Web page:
Think, again, dear Friends. There once stood a bright spirit in Heaven, leader of the angels, but the place was too high forhim and the Son of the Morning fell from Heaven and dragged others with him. God is making, by His Grace, beings who willstand next to His Throne, but will remain forever reverently loyal. They will be peers in His kingdom, but they will neverbe proud or ambitious. We, my Brethren, though in full possession of our free agency, shall never fall from our eternal glory,but shall be forever faithful! We shall have passed through such an experience of sin; we shall so intensely feel our indebtednessto Grace; we shall so fervently love the dear Redeemer that we shall cast our crowns at His feet and we shall ascribe ourjoy to Him, alone, and so shall never dream of revolting from Him.
God is thus making beings whom it will be safe to exalt to honors so near His own-will not this be a triumph of power andgoodness? Can you think of it, that you will be one of such favored creatures, if indeed you are a Believer? These beingswill have known evil. Think of that! The unfallen angels have never actually known evil, but in restored man shall be fulfilledthe devil's lie made into God's truth-"You shall be as gods, knowing good and evil." They shall hate evil as the burnt childdreads fire and they shall love righteousness because by righteousness they have been saved- and in righteousness they havebeen created anew! How wonderful will that creature be which has known sin and remains a free agent-and yet will never yieldto folly but abide forever in holiness held by bonds of love!
Oh, when I think of the destiny of a child of God, my eyes sparkle, but my tongue refuses to utter what I think! What a beingare you, O man! What are you that God should visit you? He has made you "a little lower than the angels," but in Christ JesusHe has crowned you with glory and honor and given you dominion over all the works of His hands, yes, in Christ He has raisedyou up and made you to sit with Him in the heavenly places, far above principalities and powers and your time to reign andtriumph forever is hard at hand! How glorious is God in His people! God in Christ Jesus, seen in the Church, who is like untoyou?
Now, the point is that if this is the riches of God's Glory in His inheritance in the saints, you may read it in another wayand say, "This is the riches of our inheritance, too, for what shall we be if God is to have us for an inheritance?" Will
you miss it? Will you miss it? Will you miss it? If this is a dream, I could wish to die rather than have the illusion dispelled!But it is fact, as God's Word is true! Will you miss it, then? Oh, if there were crowns to be scrambled for, most men areambitious enough to seek for one, though it might be a curse to them! If there is gold, or if there is fame, men have butto hear the chink of the metal or the blast of the trumpet and many stir themselves to win! But here is honor, glory and immortalityin Christ-and it is to be had for the asking, it is to be had by simply believing and trusting in Jesus Christ-will you haveit? Oh, foolish hand that is not stretched out to receive it! Oh, foolish heart that does not pray for it! God grant you toknow what is the "riches of His inheritance in the saints," that you may seek to be a part in that inheritance and seek itnow!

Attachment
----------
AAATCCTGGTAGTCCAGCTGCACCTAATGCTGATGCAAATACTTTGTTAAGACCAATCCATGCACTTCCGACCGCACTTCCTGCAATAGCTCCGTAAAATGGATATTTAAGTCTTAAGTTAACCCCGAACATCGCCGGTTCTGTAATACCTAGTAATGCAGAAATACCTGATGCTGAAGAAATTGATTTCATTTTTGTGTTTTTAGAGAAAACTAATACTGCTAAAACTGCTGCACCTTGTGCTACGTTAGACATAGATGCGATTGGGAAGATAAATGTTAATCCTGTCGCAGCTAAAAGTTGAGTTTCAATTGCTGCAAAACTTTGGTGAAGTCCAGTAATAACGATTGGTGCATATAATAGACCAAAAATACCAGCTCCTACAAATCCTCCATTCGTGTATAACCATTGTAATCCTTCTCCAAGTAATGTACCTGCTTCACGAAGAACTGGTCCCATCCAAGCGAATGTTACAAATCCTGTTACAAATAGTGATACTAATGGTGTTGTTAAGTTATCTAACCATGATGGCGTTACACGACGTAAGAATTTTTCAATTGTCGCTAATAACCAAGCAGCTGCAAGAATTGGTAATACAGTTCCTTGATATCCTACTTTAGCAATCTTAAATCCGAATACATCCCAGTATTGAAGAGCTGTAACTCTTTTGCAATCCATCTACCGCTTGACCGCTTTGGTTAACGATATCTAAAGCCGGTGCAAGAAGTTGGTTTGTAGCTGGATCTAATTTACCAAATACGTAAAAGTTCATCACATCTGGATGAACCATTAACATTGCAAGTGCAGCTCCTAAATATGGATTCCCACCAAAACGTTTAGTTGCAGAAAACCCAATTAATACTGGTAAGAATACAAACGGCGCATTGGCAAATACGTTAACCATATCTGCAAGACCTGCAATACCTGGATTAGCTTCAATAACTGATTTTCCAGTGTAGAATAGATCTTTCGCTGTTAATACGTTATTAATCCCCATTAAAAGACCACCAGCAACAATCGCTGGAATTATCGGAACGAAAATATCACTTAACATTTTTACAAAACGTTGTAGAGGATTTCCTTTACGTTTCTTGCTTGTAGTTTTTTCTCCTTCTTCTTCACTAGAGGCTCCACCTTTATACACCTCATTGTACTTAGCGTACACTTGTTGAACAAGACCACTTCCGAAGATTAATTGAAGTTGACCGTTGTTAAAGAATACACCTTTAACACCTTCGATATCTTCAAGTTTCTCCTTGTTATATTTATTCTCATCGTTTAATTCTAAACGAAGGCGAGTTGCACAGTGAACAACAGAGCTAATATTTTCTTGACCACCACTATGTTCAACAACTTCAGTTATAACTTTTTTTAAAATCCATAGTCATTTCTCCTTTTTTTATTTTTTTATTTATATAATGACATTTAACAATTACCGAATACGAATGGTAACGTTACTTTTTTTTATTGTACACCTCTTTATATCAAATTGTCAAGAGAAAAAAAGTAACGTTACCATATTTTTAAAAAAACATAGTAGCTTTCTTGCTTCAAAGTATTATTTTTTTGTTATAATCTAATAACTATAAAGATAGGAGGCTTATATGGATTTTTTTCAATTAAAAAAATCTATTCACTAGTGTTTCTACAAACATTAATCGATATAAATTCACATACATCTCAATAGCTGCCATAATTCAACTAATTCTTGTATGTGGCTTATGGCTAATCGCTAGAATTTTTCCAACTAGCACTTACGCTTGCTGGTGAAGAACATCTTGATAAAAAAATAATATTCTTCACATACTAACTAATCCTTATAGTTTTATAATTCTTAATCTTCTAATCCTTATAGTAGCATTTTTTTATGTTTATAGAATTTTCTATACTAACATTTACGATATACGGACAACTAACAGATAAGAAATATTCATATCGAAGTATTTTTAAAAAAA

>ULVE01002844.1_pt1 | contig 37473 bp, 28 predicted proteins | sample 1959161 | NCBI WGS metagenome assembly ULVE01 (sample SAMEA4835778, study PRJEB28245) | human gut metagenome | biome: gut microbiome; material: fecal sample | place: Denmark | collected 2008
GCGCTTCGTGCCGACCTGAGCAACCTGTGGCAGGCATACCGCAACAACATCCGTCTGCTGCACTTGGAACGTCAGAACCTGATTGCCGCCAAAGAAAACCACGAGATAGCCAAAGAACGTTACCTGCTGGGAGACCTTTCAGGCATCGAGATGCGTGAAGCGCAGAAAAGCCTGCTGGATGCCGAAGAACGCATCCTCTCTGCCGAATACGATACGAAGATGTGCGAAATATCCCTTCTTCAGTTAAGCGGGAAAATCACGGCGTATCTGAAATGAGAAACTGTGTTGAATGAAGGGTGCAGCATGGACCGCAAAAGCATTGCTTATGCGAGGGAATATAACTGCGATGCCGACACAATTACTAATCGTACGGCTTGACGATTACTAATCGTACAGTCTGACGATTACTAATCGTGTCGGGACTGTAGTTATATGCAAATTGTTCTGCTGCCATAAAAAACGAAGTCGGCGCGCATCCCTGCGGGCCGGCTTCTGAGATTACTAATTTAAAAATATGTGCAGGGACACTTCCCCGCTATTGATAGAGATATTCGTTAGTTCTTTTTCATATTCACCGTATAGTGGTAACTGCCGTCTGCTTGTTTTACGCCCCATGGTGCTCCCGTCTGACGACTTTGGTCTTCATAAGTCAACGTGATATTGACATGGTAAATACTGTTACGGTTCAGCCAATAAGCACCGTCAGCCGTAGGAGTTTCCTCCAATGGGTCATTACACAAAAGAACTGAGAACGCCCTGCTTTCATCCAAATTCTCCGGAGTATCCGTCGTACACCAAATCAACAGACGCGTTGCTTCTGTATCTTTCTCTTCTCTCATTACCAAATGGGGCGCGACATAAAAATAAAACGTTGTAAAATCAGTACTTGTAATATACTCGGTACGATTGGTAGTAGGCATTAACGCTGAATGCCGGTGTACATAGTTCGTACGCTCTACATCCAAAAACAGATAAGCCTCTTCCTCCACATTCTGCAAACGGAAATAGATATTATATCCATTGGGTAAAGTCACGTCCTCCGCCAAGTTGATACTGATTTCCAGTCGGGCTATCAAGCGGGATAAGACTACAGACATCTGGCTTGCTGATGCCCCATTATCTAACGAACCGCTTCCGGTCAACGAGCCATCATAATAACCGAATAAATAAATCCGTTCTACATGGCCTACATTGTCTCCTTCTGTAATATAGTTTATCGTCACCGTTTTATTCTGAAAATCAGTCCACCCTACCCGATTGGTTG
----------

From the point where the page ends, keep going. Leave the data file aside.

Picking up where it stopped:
Now, the third "what"-" What is the exceeding greatness of His power toward us who believe, according to the working of Hismighty power, which He worked in Christ, when He raised Him from the dead, and set Him at His own right hand in the heavenlyplaces." I thought I heard somebody saying, "Woe is me! Woe is me! I hear of what man may be. I hear of what God may makeof him, but, woe is me-it will never come to my lot! I am so weak, so fickle, so irresolute, so frail! Woe is me! I am undone.I have no strength!"
Now, the third "what" is this-"that you may know what is the exceeding greatness of His power toward us, who believe." Now,learn this and know it, that in the conversion, preservation and salvation of any one person, God exhibits as great a poweras He manifested when He raised Jesus Christ from the dead and set Him at His own right hand in the heavenly places! The salvationof no man in the world is by his own strength. It is by the power of God, "for we are His workmanship." This fact should greatlyrelieve you who are discouraged-the thing is impossible with you-but it is not impossible, or even difficult with God! Hethat has worked us to the same thing is God and He is quite as able to work it in you, my dear Hearer, as to work it in theApostle Paul himself. God can do all things!
Now, when our Lord Jesus lay in the tomb, He was dead, but God quickened Him. Jesus was imprisoned in the sepulcher and thestone at the grave's mouth was sealed and guarded-but the stone was rolled away, the guards were frightened and the Lord ofLife rose from among the dead! Every sinner is shut up in the tomb of sin by evil habits, but Christ can roll away the stoneand the sinner can come forth a living man! Our Lord continued on earth among men for several days and, despite human enmity,no man hurt Him, for He had received a Life and a Glory which they could not approach. The saints also abide here among menand many seek to destroy them, but God has given them a new life which can never be destroyed, for He has hedged it aboutfrom all its adversaries.